The Rosicrucian

A poem by Madison Julius Cawein

I

The tripod flared with a purple spark,
And the mist hung emerald in the dark:
Now he stooped to the lilac flame
Over the glare of the amber embers,
Thrice to utter no earthly name;
Thrice, like a mind that half remembers;
Bathing his face in the magic mist
Where the brilliance burned like an amethyst.

II

"Sylph, whose soul was born of mine,
Born of the love that made me thine,
Once more flash on my eyes! Again
Be the loved caresses taken!
Lip to lip let our forms remain! -
Here in the circle sense, awaken!
Ere spirit meet spirit, the flesh laid by,
Let me touch thee, and let me die."

III

Sunset heavens may burn, but never
Know such splendor! There bloomed an ever
Opaline orb, where the sylphid rose
A shape of luminous white; diviner
White than the essence of light that sows
The moons and suns through space; and finer
Than radiance born of a shooting-star,
Or the wild Aurora that streams afar.

IV

"Look on the face of the soul to whom
Thou givest thy soul like added perfume!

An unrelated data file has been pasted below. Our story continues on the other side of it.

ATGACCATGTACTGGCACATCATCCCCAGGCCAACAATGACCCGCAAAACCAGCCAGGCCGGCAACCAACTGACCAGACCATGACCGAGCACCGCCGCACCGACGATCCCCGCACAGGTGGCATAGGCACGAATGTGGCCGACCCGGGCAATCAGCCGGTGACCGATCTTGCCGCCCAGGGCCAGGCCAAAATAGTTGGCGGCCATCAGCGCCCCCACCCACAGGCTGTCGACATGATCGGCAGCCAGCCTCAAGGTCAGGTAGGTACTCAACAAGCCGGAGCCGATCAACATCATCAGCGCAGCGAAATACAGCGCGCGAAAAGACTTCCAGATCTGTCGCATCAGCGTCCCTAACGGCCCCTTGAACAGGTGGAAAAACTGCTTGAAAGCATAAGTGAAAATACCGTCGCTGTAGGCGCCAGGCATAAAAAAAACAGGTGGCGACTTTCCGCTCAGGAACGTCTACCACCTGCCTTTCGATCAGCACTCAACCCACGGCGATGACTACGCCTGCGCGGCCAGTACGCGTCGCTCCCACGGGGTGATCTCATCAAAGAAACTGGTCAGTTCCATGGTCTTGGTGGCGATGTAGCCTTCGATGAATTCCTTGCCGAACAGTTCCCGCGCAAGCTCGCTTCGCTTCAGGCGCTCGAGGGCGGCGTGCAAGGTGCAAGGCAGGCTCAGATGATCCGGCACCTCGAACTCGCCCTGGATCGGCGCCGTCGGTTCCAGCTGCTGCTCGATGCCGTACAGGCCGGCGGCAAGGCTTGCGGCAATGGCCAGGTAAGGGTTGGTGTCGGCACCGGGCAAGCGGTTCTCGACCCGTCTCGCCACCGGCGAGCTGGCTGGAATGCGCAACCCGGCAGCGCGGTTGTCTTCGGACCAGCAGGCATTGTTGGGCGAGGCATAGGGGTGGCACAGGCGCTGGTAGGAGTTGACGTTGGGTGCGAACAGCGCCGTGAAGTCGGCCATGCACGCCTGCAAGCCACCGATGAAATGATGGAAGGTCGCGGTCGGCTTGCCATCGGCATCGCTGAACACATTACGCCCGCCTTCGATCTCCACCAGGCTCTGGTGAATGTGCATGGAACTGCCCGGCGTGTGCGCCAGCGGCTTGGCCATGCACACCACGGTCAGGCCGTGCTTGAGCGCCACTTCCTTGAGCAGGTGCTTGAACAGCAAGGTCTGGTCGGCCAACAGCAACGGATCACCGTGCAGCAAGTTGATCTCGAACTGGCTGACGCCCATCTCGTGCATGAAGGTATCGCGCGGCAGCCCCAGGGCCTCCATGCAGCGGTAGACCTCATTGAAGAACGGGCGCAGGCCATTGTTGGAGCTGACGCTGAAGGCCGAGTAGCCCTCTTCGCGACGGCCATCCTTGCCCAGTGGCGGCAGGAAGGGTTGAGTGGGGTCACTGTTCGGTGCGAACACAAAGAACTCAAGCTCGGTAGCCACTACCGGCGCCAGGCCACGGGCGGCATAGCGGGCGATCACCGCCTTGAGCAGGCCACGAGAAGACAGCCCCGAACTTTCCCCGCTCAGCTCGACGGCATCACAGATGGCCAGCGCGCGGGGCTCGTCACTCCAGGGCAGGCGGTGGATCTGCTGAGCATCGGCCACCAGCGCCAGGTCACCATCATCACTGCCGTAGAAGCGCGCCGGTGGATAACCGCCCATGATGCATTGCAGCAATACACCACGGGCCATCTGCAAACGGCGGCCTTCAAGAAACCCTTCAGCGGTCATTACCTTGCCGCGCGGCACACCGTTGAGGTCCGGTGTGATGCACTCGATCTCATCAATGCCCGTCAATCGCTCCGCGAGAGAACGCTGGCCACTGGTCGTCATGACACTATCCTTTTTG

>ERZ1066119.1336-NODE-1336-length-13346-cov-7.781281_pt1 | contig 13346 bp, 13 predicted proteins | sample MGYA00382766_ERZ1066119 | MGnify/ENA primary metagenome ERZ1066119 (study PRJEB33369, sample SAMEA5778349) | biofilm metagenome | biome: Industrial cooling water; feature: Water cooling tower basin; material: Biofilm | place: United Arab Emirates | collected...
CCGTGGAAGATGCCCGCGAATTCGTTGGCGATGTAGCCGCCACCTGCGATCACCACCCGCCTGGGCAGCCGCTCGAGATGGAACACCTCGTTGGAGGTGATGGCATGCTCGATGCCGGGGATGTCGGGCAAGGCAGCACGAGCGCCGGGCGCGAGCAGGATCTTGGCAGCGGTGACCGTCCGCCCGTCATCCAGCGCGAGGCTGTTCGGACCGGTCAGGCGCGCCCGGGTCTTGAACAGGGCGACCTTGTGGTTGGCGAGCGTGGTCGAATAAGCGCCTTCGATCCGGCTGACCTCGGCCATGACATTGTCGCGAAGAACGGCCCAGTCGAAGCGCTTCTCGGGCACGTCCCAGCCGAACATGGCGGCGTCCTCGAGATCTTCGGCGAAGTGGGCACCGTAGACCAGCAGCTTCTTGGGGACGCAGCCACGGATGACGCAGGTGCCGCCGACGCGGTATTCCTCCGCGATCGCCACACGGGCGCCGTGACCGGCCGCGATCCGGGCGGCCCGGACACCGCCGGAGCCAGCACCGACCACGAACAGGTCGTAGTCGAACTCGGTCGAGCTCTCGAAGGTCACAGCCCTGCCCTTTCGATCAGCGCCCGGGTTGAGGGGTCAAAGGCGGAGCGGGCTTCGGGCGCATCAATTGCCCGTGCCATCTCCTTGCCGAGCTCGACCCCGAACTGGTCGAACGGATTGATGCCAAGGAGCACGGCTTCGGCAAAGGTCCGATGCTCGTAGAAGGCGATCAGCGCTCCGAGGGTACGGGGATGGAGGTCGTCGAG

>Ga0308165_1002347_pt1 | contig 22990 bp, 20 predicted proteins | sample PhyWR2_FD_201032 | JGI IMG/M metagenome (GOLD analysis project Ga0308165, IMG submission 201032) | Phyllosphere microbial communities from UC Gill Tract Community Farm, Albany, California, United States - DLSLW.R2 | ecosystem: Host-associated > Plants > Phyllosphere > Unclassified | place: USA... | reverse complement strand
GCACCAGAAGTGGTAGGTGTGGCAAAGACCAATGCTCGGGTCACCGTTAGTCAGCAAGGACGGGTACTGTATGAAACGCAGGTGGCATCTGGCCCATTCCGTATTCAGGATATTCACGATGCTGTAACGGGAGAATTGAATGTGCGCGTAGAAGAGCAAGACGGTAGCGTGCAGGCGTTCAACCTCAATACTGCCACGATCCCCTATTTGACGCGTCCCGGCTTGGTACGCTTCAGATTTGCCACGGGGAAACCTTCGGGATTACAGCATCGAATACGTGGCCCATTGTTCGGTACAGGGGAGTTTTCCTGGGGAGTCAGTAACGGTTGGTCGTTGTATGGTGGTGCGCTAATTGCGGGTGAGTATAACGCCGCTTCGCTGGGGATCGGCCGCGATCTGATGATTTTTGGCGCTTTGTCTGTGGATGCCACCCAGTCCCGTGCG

Thou, who heard'st me, who long had prayed,
Waiting alone at morning's portal! -
Thus on thy lips let my lips be laid,
Love, who hast made me all immortal!
Give me thine arms now! Come and rest
Weariness out on my beaming breast!"

V

Was it her soul? or the sapphire fire
That sang like the note of a seraph's lyre?
Out of her mouth there fell no word -
She spake with her soul, as a flower speaketh.

Fragrant messages none hath heard,
Which the sense divines when the spirit seeketh....
And he seemed alone in a place so dim
That the spirit's face, who was gazing at him,
For its burning eyes he could not see:
Then he knew he had died; that she and he
Were one; and he saw that this was she.

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